Ednie called glaciers “iconic” parts of the Canadian landscape that provide unique knowledge of the country’s past and future, and have acted as indicators of climate change for more than 100 years.

But he said Peyto Glacier in Banff National Park retreated by between 200 and 300 metres in one summer during the 2021 heat wave in Western Canada, dwarfing the annual average of between 50 and 100 metres. Ednie could hike straight onto the glacier as recently as 2017, but a new glacial lake around its crumbling base has made it nearly impossible to access on foot.

“It’s actually a problem for us because now we have to spend more money flying helicopters onto these sites than hiking onto them,” he said. “They’re just changing year to year now.”

University of British Columbia post-doctoral fellow Ben Pelto, Nathan Menounos and his father Brian Menounos take a break at Castle Creek Glacier, in the B.C. Interior on Aug. 28, 2020. (Peter James/UNBC)

Mackenzie Ostberg, a fourth-year human geography student at UNBC, said water melt from glaciers keeps streams cool enough for salmon to spawn. Ostberg added glaciers normally deflect radiation off their surfaces so the energy can’t absorb into the ground, but the severity of forest fires in B.C. has covered glaciers in soot and caused more radiation to settle.

“As climate changes, as forest fires occur, as the snow grains up on the glacier coarsen, as the snow becomes wet, all of these factors can darken these surfaces,” Menounos said. “This darkening can accelerate or enhance how fast [glaciers] melt.”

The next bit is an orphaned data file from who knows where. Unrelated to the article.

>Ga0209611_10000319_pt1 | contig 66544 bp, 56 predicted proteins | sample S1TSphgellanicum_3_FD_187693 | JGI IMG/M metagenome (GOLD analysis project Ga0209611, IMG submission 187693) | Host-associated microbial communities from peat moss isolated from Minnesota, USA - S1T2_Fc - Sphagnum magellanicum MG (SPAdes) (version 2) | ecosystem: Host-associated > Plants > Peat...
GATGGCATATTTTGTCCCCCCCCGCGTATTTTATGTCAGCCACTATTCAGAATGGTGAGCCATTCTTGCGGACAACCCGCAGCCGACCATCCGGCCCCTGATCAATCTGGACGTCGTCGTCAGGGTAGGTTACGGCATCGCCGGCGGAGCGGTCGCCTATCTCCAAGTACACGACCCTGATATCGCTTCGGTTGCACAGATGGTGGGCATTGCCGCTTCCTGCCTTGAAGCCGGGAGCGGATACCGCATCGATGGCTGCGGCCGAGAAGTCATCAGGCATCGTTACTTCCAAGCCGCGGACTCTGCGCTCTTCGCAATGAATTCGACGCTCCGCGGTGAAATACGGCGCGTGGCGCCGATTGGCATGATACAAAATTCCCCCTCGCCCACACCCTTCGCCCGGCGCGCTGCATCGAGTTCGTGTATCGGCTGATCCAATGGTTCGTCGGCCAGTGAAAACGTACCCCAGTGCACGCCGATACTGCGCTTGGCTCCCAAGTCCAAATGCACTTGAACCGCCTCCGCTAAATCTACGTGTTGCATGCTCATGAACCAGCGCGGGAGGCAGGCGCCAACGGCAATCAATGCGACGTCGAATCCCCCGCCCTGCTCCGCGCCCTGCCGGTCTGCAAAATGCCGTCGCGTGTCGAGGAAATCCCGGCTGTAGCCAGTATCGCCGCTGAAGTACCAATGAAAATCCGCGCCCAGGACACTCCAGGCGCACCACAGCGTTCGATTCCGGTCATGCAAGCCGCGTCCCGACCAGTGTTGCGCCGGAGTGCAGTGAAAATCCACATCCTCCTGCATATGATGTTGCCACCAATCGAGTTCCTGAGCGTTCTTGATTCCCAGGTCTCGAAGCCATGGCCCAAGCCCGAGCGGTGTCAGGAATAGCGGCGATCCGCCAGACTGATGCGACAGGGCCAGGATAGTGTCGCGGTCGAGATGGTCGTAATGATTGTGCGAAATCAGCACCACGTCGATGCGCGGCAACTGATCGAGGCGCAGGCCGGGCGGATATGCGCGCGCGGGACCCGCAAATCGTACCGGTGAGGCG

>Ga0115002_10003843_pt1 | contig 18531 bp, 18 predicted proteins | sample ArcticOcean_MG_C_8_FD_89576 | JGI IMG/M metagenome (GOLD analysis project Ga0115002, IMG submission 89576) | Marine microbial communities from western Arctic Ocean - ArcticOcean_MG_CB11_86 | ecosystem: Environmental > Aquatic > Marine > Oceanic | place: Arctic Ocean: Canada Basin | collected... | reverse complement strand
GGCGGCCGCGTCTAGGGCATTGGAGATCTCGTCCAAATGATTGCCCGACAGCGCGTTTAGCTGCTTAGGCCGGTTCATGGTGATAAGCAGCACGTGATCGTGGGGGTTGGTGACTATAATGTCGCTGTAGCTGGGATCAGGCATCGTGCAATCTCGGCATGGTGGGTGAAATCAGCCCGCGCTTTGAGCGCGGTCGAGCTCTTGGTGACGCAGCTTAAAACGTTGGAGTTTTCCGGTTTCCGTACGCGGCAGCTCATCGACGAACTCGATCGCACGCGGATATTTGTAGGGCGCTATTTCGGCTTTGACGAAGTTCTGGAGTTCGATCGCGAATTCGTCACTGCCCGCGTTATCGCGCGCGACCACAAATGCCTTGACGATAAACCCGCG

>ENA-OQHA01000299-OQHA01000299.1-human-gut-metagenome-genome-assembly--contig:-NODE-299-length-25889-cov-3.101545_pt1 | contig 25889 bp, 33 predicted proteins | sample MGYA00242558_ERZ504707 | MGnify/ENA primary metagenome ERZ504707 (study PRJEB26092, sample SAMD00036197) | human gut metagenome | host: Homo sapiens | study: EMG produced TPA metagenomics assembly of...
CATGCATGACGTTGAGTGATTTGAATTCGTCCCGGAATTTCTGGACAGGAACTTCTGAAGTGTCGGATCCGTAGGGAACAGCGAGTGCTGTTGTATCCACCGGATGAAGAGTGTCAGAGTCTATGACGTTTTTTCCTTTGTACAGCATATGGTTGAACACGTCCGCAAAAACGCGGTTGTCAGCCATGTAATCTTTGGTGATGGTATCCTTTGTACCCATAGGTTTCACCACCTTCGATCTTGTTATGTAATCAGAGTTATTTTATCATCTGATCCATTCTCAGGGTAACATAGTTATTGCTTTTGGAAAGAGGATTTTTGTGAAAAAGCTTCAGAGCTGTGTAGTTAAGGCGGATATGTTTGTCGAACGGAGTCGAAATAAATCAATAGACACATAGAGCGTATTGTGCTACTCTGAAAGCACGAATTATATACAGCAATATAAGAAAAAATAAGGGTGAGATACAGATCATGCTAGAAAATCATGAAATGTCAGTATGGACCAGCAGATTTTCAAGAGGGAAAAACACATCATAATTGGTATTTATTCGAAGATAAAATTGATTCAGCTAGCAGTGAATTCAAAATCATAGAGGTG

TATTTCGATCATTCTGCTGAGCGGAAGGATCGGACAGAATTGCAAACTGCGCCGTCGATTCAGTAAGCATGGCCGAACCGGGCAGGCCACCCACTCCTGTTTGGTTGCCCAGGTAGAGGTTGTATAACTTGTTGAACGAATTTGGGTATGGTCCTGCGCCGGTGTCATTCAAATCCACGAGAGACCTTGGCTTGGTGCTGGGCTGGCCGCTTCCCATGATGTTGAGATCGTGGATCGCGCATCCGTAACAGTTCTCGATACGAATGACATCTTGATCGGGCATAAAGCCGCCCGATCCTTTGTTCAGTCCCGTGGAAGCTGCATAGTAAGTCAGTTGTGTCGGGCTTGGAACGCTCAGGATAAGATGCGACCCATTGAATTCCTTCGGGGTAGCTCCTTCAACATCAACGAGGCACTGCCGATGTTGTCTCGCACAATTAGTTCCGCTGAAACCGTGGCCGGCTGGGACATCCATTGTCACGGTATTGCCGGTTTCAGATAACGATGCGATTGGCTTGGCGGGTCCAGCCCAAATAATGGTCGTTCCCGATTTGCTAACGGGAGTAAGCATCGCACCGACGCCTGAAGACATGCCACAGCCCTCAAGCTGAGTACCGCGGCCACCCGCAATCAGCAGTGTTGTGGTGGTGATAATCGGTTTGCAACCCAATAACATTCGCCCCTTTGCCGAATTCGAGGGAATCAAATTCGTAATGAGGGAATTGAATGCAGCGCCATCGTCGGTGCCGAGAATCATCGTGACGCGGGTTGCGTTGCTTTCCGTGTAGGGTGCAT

Ostberg, who minors in global environmental change and serves as vice-president (internal relations) for the Students for a Green University club, participated in a mountain hydrology and remote sensing field course last spring in the Columbia Icefield.

“[Glaciers] are kind of imperative to our hydrological cycles,” she said. “They melt in the summer and that water goes to different streams, rivers, watersheds, basins. It’s used for hydropower that we’re dependent on.”

Hope and preparation for the future

Ednie encouraged people to “enjoy what we have now” with these glaciers but to also “prepare for the future” by reducing energy and water use.

“As less and less water comes off these glaciers, we’re going to start seeing less and less water flow through the late summer months,” he said.

Menounos said he remains hopeful people will act on reducing greenhouse gas emissions but also feels pessimistic and ambivalent.

“It is not an easy task to rapidly decarbonize, but it is critically needed, not just for glaciers, but for a whole host of environmental factors,” he added.

Ostberg said having stricter regulations around resource extraction and larger emission reduction goals earlier on could have yielded a more promising future for Western Canadian glaciers.

“Now that we’re seeing that they are disappearing not only over hundreds of years, but in a lifetime, it kind of sparks that concern,” she said.

She added we need a more positive outlook and she hopes this can be a wake-up call and learning experience for how fast our world changes.

“If you imagine these places without this blue ice in the summer and all this water availability in streams and rivers,” Ednie said, “it’ll be a very different place in 2100.”

This article was shared via the CUP Wire, maintained by the Canadian University Press.